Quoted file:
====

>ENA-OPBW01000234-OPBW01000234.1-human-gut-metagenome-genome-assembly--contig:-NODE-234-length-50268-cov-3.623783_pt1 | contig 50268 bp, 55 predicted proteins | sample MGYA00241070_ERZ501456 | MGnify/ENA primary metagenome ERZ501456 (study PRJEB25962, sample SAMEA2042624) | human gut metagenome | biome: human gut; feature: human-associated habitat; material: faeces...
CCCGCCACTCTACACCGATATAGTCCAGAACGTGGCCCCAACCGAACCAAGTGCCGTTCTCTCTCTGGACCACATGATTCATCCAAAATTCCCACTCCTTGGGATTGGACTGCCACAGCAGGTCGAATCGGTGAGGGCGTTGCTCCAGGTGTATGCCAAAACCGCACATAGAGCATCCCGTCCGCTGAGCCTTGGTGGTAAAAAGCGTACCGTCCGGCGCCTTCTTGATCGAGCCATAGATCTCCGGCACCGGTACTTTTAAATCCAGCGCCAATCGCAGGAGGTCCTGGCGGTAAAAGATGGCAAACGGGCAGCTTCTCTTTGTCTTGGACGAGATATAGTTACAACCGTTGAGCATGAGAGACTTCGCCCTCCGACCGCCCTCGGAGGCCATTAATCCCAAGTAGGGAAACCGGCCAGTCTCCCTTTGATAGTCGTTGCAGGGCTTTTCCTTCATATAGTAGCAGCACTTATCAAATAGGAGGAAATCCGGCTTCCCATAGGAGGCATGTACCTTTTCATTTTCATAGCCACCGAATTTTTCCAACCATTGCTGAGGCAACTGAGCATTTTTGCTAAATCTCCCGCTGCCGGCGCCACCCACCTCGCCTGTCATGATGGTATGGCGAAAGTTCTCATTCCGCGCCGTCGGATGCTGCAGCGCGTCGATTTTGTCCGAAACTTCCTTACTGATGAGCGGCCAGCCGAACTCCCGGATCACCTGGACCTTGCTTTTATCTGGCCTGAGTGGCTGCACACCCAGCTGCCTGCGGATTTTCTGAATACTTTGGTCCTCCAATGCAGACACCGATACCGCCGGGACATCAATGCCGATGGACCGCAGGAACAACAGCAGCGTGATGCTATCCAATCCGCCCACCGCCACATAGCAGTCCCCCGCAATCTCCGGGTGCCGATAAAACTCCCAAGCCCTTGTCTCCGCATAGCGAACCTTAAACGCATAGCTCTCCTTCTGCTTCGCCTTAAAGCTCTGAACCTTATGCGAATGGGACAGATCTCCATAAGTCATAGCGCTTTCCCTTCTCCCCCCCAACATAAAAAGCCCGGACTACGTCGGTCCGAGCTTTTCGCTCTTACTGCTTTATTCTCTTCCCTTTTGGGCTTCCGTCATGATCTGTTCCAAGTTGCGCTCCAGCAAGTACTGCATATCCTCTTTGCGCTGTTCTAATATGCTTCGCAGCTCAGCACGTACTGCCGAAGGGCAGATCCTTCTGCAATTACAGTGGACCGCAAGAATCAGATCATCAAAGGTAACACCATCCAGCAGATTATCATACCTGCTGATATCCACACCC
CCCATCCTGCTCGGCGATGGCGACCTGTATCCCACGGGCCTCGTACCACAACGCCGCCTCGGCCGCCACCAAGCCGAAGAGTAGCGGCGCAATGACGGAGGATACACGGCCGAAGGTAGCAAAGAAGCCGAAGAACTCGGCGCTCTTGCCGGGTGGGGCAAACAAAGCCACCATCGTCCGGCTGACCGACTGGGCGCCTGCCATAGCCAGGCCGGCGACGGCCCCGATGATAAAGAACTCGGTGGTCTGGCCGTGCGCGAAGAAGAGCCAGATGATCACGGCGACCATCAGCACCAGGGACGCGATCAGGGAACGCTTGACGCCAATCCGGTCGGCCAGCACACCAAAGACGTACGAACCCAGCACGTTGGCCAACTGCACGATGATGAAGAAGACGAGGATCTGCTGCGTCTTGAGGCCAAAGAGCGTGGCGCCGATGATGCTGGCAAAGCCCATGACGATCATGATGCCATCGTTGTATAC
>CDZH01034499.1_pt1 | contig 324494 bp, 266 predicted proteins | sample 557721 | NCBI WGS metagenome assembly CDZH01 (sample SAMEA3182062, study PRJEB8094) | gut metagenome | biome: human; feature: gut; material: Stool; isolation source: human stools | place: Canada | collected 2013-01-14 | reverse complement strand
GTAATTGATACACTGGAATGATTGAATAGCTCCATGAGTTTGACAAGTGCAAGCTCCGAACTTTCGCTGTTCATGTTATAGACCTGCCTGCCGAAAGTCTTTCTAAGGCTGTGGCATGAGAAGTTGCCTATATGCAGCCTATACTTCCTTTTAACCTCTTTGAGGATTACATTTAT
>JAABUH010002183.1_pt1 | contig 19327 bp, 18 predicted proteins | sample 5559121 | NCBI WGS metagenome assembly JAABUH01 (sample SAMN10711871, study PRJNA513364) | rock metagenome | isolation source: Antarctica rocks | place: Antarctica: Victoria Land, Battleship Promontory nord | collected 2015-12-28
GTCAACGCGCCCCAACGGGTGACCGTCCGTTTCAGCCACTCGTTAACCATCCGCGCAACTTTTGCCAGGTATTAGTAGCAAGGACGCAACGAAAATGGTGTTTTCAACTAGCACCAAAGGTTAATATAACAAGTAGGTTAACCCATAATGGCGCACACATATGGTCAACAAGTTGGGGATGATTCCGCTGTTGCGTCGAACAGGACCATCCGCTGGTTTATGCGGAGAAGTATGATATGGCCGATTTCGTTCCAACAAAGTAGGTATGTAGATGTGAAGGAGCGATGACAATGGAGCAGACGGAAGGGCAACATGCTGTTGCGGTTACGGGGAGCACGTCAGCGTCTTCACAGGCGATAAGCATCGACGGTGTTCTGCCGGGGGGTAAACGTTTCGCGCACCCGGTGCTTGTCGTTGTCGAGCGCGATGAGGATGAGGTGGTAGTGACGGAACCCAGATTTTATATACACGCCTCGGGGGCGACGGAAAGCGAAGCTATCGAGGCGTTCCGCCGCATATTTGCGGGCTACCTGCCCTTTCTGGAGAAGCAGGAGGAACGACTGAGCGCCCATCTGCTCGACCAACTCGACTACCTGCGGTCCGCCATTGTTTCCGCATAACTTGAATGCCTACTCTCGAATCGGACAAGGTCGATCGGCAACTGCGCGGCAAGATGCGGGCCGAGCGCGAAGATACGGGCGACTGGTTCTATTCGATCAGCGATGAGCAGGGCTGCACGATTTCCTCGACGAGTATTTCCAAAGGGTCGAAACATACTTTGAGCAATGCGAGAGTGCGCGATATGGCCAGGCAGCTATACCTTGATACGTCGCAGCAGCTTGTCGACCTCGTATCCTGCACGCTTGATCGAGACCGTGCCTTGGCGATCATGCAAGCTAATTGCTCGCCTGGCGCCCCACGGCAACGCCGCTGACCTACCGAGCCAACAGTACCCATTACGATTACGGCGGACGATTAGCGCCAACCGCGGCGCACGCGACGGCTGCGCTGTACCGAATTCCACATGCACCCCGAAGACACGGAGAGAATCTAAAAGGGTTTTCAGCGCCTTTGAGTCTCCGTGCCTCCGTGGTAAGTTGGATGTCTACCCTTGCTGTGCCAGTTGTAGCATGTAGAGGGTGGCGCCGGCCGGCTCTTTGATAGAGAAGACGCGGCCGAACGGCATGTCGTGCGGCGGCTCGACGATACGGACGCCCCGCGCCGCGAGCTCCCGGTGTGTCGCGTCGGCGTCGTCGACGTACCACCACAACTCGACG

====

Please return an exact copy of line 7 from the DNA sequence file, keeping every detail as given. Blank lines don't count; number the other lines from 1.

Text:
GTCAACGCGCCCCAACGGGTGACCGTCCGTTTCAGCCACTCGTTAACCATCCGCGCAACTTTTGCCAGGTATTAGTAGCAAGGACGCAACGAAAATGGTGTTTTCAACTAGCACCAAAGGTTAATATAACAAGTAGGTTAACCCATAATGGCGCACACATATGGTCAACAAGTTGGGGATGATTCCGCTGTTGCGTCGAACAGGACCATCCGCTGGTTTATGCGGAGAAGTATGATATGGCCGATTTCGTTCCAACAAAGTAGGTATGTAGATGTGAAGGAGCGATGACAATGGAGCAGACGGAAGGGCAACATGCTGTTGCGGTTACGGGGAGCACGTCAGCGTCTTCACAGGCGATAAGCATCGACGGTGTTCTGCCGGGGGGTAAACGTTTCGCGCACCCGGTGCTTGTCGTTGTCGAGCGCGATGAGGATGAGGTGGTAGTGACGGAACCCAGATTTTATATACACGCCTCGGGGGCGACGGAAAGCGAAGCTATCGAGGCGTTCCGCCGCATATTTGCGGGCTACCTGCCCTTTCTGGAGAAGCAGGAGGAACGACTGAGCGCCCATCTGCTCGACCAACTCGACTACCTGCGGTCCGCCATTGTTTCCGCATAACTTGAATGCCTACTCTCGAATCGGACAAGGTCGATCGGCAACTGCGCGGCAAGATGCGGGCCGAGCGCGAAGATACGGGCGACTGGTTCTATTCGATCAGCGATGAGCAGGGCTGCACGATTTCCTCGACGAGTATTTCCAAAGGGTCGAAACATACTTTGAGCAATGCGAGAGTGCGCGATATGGCCAGGCAGCTATACCTTGATACGTCGCAGCAGCTTGTCGACCTCGTATCCTGCACGCTTGATCGAGACCGTGCCTTGGCGATCATGCAAGCTAATTGCTCGCCTGGCGCCCCACGGCAACGCCGCTGACCTACCGAGCCAACAGTACCCATTACGATTACGGCGGACGATTAGCGCCAACCGCGGCGCACGCGACGGCTGCGCTGTACCGAATTCCACATGCACCCCGAAGACACGGAGAGAATCTAAAAGGGTTTTCAGCGCCTTTGAGTCTCCGTGCCTCCGTGGTAAGTTGGATGTCTACCCTTGCTGTGCCAGTTGTAGCATGTAGAGGGTGGCGCCGGCCGGCTCTTTGATAGAGAAGACGCGGCCGAACGGCATGTCGTGCGGCGGCTCGACGATACGGACGCCCCGCGCCGCGAGCTCCCGGTGTGTCGCGTCGGCGTCGTCGACGTACCACCACAACTCGACG